PUEBLO, Colo. - Heat with low temperatures around Southern Colorado is a necessity.
Customers said bills here are proving that the heat comes with a price.
Homeowner Eugene Lucero has seen bills jump.
"Just since it started getting cold, at least $20 a month," Lucero said.
While Lucero said his rates go up, Black Hills Energy said the average bill will go down $17 in the winter to $104.
Black Hills Energy said bills decrease for customers in the winter because air-conditioning units use more electricity in the summer than heaters do in the winter.
But complaints of high bills come out of customers' mouths right into Roy Gonzales' ears at R & R Heating and Air Conditioning.
"I hear that all the time, all the time," Gonzales said.
He said the biggest thing people can do to keep bills down is maintenance.
"It's just like a vehicle you got to change your oil for your motor to last you, just like your maintenance, if you keep it clean it helps it run better," Gonzales said.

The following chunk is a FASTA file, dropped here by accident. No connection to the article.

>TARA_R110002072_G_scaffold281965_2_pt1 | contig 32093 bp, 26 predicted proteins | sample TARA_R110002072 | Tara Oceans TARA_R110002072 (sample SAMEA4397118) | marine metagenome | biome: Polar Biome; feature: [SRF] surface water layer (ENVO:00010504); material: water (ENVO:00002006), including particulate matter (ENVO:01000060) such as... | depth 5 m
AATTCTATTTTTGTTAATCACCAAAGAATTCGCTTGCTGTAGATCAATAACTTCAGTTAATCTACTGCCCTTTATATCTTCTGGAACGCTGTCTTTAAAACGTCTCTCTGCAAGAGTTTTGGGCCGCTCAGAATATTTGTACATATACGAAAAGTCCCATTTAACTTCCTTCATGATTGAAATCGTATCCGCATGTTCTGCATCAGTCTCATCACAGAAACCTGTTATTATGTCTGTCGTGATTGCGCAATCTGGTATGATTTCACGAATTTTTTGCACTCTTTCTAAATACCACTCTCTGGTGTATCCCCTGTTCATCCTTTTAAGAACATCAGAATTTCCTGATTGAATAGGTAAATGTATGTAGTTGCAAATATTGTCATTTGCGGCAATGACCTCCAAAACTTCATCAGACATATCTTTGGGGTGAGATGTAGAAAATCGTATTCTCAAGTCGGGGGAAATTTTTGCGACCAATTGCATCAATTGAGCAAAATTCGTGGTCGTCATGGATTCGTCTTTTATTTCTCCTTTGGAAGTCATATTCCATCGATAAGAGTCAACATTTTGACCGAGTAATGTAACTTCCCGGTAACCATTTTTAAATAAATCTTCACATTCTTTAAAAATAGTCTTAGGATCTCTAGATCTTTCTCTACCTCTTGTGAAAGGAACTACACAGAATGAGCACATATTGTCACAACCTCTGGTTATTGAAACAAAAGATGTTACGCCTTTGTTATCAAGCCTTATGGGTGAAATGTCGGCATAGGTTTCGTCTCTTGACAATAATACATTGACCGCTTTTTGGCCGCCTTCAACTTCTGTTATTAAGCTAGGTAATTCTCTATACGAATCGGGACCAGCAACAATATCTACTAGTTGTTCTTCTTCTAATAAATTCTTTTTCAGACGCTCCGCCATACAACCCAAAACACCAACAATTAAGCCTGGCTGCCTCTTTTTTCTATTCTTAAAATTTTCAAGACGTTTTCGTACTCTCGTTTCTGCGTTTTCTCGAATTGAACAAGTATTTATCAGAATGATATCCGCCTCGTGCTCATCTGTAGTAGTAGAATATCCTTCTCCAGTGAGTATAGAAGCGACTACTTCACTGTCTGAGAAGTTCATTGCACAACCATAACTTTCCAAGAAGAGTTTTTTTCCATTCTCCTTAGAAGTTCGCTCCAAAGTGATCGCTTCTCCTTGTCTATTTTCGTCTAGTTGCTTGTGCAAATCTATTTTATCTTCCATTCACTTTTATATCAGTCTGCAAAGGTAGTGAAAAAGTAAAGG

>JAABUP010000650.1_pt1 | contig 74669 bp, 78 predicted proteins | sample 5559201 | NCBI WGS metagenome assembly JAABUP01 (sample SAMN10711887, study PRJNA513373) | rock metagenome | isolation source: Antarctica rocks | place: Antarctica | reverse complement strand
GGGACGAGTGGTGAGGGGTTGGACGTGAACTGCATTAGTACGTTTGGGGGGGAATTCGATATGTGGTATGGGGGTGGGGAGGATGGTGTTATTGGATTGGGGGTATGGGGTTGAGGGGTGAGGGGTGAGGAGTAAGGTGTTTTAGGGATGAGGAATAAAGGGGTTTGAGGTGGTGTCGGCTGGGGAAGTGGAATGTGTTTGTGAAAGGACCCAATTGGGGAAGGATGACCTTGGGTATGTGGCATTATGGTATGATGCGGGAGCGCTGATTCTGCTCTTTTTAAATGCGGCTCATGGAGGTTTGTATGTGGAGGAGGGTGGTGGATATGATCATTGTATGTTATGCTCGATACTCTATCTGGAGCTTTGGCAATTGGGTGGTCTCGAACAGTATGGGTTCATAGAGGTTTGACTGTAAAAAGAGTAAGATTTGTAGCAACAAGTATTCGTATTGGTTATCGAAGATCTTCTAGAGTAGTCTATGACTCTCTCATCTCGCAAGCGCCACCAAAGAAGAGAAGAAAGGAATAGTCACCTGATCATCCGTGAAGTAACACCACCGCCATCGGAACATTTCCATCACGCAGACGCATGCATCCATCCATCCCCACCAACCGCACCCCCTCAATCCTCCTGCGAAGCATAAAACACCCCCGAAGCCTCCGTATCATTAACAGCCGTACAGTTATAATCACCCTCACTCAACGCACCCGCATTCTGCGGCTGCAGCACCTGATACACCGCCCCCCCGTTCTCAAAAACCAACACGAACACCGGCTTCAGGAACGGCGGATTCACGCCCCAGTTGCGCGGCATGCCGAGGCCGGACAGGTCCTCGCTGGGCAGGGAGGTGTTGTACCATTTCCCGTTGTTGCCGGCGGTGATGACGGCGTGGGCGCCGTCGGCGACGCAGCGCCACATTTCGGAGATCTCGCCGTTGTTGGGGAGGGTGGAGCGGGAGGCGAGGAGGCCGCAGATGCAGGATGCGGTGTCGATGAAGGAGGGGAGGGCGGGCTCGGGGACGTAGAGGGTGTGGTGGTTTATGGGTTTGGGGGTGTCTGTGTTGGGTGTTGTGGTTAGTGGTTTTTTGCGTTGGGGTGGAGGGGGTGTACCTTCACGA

Where the thermostat is set when people are out of the house makes a difference too.
"I would definitely get a programmable thermostat," Gonzales said.
Instead of turning the heater off to cut down on costs, keep it on, but turn the thermostat down five degrees.
When turning the temperature back up to where it's comfortable, the heater won't have to work overtime, wasting energy, and money.
"Same thing for at night when you go to bed, once you get in bed, you're under the covers you don't need as much heat," Gonzales said.
Older furnaces and heaters can also add a big increase on energy bills, Gonzales said if it's 10 years or older, it will end up costing more in the end to keep it rather than replace it.